"I would say it’s definitely a spiritual experience – the idea that everybody that has ever lived has been down on that planet you’re looking at and just the few of you are the only ones who aren’t there."
Dan Barry is a former NASA astronaut and a veteran of three space flights, four spacewalks and two trips to the International Space Station.
He says that being in space changes you – the earth looks incredible, especially at night when the city lights come out and you realise how much humanity has changed our planet. He's also seen some stunning views of New Zealand.
Some listener’s questions:
Are you allowed to be called an astronaut if you haven’t been into space?
The technical definition of an ‘astronaut’ is someone who has been over 150 miles or 100 km. However, when you’re selected by NASA you spend a bit of time being an astronaut candidate. When you finish all that training you get the NASA title of ‘astronaut’ before you fly.
Is it competitive?
It’s competitive to get in, but I would say it’s very co-operate when you’re there. In fact, the whole point of the training, I think, is to get a crew to the point where they trust each other with their lives. I wouldn’t go outside to a spacewalk with someone I wasn’t 100 percent sure would make sure I got in before they got in.
Is it a bunch of high achievers elbowing each other to make the cut?
Not at all. The selection process looks for people that tare good at teamwork. No one person can do that job and that’s recognised by the crew. It’s really an arm inarm cooperative adventure.
People ask me what’s the best thing about space flying. My first flight I would have said views of the earth, my second flight I would have said my ability to fly like superman, but after my third flight I have to say it’s the camaraderie, it’s the bonds that you make with the other people that you have this incredible adventure with that really last.
Does being space and seeing earth make you more fond of humans and of our home?
Well, it certainly changes you. First of all, the view of earth from above the sky, no camera shows you. If you want to see the green of the Amazon jungle and the tan of the Namibian desert and the incredible blues of the atmosphere you really have to go to see it with your eyes.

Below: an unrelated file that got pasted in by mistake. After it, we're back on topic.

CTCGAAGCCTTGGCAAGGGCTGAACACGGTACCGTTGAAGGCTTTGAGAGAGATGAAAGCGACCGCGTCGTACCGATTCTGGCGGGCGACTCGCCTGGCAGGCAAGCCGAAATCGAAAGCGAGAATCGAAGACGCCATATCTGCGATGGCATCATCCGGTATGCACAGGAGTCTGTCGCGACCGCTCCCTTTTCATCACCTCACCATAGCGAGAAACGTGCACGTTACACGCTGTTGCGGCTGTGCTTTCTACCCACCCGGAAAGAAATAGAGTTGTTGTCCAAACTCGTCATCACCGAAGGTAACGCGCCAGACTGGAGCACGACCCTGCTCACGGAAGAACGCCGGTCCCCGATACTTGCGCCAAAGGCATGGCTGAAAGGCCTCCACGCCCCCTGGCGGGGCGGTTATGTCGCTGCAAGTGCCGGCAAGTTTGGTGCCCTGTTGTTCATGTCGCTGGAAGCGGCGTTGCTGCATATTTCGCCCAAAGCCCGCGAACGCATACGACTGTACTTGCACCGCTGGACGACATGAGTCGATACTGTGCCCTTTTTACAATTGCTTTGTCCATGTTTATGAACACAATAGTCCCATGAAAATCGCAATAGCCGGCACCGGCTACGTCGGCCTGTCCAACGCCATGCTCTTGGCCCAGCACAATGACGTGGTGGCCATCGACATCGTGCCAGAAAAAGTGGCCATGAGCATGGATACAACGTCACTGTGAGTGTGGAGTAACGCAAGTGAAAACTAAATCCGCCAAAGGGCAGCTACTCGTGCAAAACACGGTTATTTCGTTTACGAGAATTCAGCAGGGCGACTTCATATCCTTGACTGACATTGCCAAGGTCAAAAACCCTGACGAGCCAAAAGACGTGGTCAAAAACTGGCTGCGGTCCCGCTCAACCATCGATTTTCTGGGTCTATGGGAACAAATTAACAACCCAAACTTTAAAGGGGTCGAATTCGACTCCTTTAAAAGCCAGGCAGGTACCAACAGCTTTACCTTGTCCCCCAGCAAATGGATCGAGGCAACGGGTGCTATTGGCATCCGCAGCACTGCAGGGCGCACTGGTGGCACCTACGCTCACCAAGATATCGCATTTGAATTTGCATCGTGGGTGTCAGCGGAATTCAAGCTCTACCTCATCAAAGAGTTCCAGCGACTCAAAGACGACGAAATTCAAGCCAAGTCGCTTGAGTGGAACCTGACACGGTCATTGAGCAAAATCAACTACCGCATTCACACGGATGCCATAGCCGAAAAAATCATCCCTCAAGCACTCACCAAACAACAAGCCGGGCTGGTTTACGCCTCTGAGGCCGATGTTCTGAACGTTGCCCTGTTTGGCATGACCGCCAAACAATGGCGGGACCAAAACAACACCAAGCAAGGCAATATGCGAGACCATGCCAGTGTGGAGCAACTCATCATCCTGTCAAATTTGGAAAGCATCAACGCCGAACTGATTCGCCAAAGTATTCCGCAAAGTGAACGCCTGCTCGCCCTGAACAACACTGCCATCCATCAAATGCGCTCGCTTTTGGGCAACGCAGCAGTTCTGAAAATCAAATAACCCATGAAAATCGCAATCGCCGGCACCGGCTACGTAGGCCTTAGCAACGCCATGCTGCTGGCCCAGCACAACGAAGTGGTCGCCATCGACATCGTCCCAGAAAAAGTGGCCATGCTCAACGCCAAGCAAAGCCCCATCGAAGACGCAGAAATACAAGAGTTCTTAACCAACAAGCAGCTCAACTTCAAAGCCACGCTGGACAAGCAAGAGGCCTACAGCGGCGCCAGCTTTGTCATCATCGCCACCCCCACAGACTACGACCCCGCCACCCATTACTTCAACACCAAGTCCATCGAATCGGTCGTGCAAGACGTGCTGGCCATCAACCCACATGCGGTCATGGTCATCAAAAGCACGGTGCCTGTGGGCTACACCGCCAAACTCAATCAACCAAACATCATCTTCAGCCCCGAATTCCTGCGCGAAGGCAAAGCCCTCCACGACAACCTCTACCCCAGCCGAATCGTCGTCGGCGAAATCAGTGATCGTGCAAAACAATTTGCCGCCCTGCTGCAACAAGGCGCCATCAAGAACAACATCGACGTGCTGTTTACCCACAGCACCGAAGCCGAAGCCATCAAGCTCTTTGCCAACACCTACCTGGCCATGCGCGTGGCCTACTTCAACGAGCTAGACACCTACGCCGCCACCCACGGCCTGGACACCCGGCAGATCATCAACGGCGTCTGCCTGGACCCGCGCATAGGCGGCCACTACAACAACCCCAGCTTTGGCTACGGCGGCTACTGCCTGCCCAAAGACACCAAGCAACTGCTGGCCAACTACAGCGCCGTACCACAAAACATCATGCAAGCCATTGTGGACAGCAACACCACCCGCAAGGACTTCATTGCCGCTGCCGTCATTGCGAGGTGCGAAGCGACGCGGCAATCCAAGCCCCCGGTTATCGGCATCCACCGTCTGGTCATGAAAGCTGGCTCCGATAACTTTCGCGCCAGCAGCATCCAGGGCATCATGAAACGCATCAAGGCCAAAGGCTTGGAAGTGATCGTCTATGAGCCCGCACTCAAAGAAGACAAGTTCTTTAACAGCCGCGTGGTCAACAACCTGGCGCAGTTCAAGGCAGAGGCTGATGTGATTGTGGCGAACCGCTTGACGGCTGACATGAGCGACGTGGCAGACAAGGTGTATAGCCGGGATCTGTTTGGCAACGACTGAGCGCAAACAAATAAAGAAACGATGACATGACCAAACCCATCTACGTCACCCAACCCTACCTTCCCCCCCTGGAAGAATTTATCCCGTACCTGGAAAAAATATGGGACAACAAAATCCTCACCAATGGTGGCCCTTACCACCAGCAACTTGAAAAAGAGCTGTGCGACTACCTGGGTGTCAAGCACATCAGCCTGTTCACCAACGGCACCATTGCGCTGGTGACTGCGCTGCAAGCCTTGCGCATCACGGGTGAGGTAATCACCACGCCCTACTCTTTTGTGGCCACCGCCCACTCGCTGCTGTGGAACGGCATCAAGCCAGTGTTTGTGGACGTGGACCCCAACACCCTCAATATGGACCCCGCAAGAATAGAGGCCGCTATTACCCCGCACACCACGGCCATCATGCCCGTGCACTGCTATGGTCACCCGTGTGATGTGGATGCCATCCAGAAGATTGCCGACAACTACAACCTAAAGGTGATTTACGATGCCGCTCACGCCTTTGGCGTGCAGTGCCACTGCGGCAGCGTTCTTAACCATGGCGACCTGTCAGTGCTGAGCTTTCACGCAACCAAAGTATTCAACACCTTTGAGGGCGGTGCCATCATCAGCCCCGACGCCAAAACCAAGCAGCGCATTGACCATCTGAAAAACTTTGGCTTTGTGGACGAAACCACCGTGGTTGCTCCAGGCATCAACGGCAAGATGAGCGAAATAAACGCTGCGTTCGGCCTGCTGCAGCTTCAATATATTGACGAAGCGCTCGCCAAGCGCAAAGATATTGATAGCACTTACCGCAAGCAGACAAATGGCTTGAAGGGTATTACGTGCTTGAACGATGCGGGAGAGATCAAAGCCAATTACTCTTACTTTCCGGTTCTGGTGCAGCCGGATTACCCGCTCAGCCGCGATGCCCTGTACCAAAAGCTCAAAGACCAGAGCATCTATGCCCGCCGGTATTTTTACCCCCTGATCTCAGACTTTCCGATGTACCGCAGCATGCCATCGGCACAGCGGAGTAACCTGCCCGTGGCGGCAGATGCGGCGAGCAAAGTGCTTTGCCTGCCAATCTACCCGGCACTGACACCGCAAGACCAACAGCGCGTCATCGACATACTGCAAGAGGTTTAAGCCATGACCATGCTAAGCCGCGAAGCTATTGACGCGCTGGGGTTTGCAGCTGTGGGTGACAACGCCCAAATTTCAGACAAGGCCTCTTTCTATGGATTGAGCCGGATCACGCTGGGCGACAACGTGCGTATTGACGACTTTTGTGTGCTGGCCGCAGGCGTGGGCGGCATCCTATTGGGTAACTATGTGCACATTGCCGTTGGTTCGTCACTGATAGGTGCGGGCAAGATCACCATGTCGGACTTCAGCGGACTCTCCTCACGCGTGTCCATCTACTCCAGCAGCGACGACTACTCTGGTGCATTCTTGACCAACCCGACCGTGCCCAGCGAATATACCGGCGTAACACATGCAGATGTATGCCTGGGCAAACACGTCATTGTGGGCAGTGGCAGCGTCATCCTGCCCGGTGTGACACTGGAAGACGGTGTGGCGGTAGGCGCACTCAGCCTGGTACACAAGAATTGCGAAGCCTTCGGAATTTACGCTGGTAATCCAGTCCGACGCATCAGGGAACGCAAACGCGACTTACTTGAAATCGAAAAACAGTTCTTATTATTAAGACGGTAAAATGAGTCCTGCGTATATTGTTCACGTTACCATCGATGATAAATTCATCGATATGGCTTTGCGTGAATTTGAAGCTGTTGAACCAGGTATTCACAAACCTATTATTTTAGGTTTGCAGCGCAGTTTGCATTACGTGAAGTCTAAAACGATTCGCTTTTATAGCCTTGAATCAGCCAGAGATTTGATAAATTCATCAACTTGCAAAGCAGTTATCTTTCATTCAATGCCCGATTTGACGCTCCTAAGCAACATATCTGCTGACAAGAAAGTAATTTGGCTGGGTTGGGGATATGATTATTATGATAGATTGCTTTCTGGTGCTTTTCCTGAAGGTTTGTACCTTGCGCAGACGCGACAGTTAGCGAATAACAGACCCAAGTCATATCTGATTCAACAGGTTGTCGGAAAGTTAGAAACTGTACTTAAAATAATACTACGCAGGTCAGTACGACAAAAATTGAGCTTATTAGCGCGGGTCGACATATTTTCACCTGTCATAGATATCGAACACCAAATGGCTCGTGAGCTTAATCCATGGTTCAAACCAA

The thing that reveals human presence on earth, from space, is not much during the day. Cities are just like little smudges. But at night when the city lights come up, it’s just spectacular. And that’s when you see humanity change the image of the planet from space. That’s inspiring.
Are there any cities that look particularly spectacular from space?
Well, you’re always looking for your home town [at that time Barry’s was Houston, Texas]. However I have to say that I specifically looked for New Zealand. I’ve seen Auckland at night and you guys are beautiful. I’ve taken a lot of pictures during the day of New Zealand. When I was in space I specifically said ‘Someday I need to get there’ so I’m really happy to actually be here and fulfilling that.
Are you aware of astronauts experience profound spiritual change in space or would you like to comment on your own experience?
Everybody has their own reaction. I would say it’s definitely a spiritual experience – the idea that everybody that has ever lived has been down on that planet you’re looking at and just the few of you are the only ones who aren’t there. Then you look the other way an you recognise there’s hundreds of billions of stars in this galaxy and hundreds of billions of galaxies and you contemplate the insignifance of the one little tiny place we are and frankly the fragility of the one little tiny place we are. With all of humanity in this one little boat together, you’d think we could get along a little better.
Dan Barry retired from NASA in 2005 and started his own company, Denbar Robotics, which creates robotic assistants and devices for people with disabilities.